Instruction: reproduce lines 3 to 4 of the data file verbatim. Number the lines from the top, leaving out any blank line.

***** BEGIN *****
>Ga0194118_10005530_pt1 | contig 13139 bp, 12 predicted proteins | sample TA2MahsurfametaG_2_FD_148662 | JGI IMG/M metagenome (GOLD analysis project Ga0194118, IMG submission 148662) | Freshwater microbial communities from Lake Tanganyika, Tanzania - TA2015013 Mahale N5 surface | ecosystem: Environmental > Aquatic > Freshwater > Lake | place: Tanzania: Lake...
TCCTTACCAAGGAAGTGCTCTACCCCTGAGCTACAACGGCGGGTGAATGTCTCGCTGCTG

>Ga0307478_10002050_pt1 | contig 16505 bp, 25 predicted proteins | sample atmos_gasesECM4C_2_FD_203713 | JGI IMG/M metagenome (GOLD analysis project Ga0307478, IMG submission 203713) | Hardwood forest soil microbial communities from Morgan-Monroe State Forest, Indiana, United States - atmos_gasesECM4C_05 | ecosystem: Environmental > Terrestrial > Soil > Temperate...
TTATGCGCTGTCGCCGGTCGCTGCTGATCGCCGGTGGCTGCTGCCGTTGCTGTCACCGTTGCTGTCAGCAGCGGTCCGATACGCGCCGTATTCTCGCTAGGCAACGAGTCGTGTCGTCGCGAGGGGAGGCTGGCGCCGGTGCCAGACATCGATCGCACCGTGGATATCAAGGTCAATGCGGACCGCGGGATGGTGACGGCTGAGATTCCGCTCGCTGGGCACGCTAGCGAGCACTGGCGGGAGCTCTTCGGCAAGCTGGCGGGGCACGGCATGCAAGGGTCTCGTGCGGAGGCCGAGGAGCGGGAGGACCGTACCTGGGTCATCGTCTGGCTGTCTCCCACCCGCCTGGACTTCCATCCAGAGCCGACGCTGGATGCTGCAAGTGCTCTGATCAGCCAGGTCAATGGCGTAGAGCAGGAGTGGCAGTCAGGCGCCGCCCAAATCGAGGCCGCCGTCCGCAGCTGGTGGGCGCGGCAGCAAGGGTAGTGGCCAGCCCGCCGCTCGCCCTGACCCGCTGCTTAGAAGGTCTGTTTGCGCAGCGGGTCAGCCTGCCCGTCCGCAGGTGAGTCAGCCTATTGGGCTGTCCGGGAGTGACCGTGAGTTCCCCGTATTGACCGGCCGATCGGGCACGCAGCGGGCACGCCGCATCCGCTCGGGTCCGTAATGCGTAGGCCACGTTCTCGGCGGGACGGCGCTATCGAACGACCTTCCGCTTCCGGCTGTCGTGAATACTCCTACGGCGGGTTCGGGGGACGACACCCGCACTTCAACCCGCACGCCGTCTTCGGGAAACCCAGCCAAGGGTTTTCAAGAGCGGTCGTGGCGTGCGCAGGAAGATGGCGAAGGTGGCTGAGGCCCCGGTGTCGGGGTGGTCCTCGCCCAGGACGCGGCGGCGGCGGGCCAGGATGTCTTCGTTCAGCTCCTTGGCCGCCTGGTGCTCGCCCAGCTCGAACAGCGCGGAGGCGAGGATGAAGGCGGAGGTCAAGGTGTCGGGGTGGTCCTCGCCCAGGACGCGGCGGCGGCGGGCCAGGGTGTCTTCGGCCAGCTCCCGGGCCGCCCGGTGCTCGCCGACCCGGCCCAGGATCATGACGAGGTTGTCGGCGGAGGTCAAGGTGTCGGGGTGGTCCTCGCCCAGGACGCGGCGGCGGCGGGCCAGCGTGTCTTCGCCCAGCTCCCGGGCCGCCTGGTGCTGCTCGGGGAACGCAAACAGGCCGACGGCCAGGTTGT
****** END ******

>Ga0307478_10002050_pt1 | contig 16505 bp, 25 predicted proteins | sample atmos_gasesECM4C_2_FD_203713 | JGI IMG/M metagenome (GOLD analysis project Ga0307478, IMG submission 203713) | Hardwood forest soil microbial communities from Morgan-Monroe State Forest, Indiana, United States - atmos_gasesECM4C_05 | ecosystem: Environmental > Terrestrial > Soil > Temperate...
TTATGCGCTGTCGCCGGTCGCTGCTGATCGCCGGTGGCTGCTGCCGTTGCTGTCACCGTTGCTGTCAGCAGCGGTCCGATACGCGCCGTATTCTCGCTAGGCAACGAGTCGTGTCGTCGCGAGGGGAGGCTGGCGCCGGTGCCAGACATCGATCGCACCGTGGATATCAAGGTCAATGCGGACCGCGGGATGGTGACGGCTGAGATTCCGCTCGCTGGGCACGCTAGCGAGCACTGGCGGGAGCTCTTCGGCAAGCTGGCGGGGCACGGCATGCAAGGGTCTCGTGCGGAGGCCGAGGAGCGGGAGGACCGTACCTGGGTCATCGTCTGGCTGTCTCCCACCCGCCTGGACTTCCATCCAGAGCCGACGCTGGATGCTGCAAGTGCTCTGATCAGCCAGGTCAATGGCGTAGAGCAGGAGTGGCAGTCAGGCGCCGCCCAAATCGAGGCCGCCGTCCGCAGCTGGTGGGCGCGGCAGCAAGGGTAGTGGCCAGCCCGCCGCTCGCCCTGACCCGCTGCTTAGAAGGTCTGTTTGCGCAGCGGGTCAGCCTGCCCGTCCGCAGGTGAGTCAGCCTATTGGGCTGTCCGGGAGTGACCGTGAGTTCCCCGTATTGACCGGCCGATCGGGCACGCAGCGGGCACGCCGCATCCGCTCGGGTCCGTAATGCGTAGGCCACGTTCTCGGCGGGACGGCGCTATCGAACGACCTTCCGCTTCCGGCTGTCGTGAATACTCCTACGGCGGGTTCGGGGGACGACACCCGCACTTCAACCCGCACGCCGTCTTCGGGAAACCCAGCCAAGGGTTTTCAAGAGCGGTCGTGGCGTGCGCAGGAAGATGGCGAAGGTGGCTGAGGCCCCGGTGTCGGGGTGGTCCTCGCCCAGGACGCGGCGGCGGCGGGCCAGGATGTCTTCGTTCAGCTCCTTGGCCGCCTGGTGCTCGCCCAGCTCGAACAGCGCGGAGGCGAGGATGAAGGCGGAGGTCAAGGTGTCGGGGTGGTCCTCGCCCAGGACGCGGCGGCGGCGGGCCAGGGTGTCTTCGGCCAGCTCCCGGGCCGCCCGGTGCTCGCCGACCCGGCCCAGGATCATGACGAGGTTGTCGGCGGAGGTCAAGGTGTCGGGGTGGTCCTCGCCCAGGACGCGGCGGCGGCGGGCCAGCGTGTCTTCGCCCAGCTCCCGGGCCGCCTGGTGCTGCTCGGGGAACGCAAACAGGCCGACGGCCAGGTTGT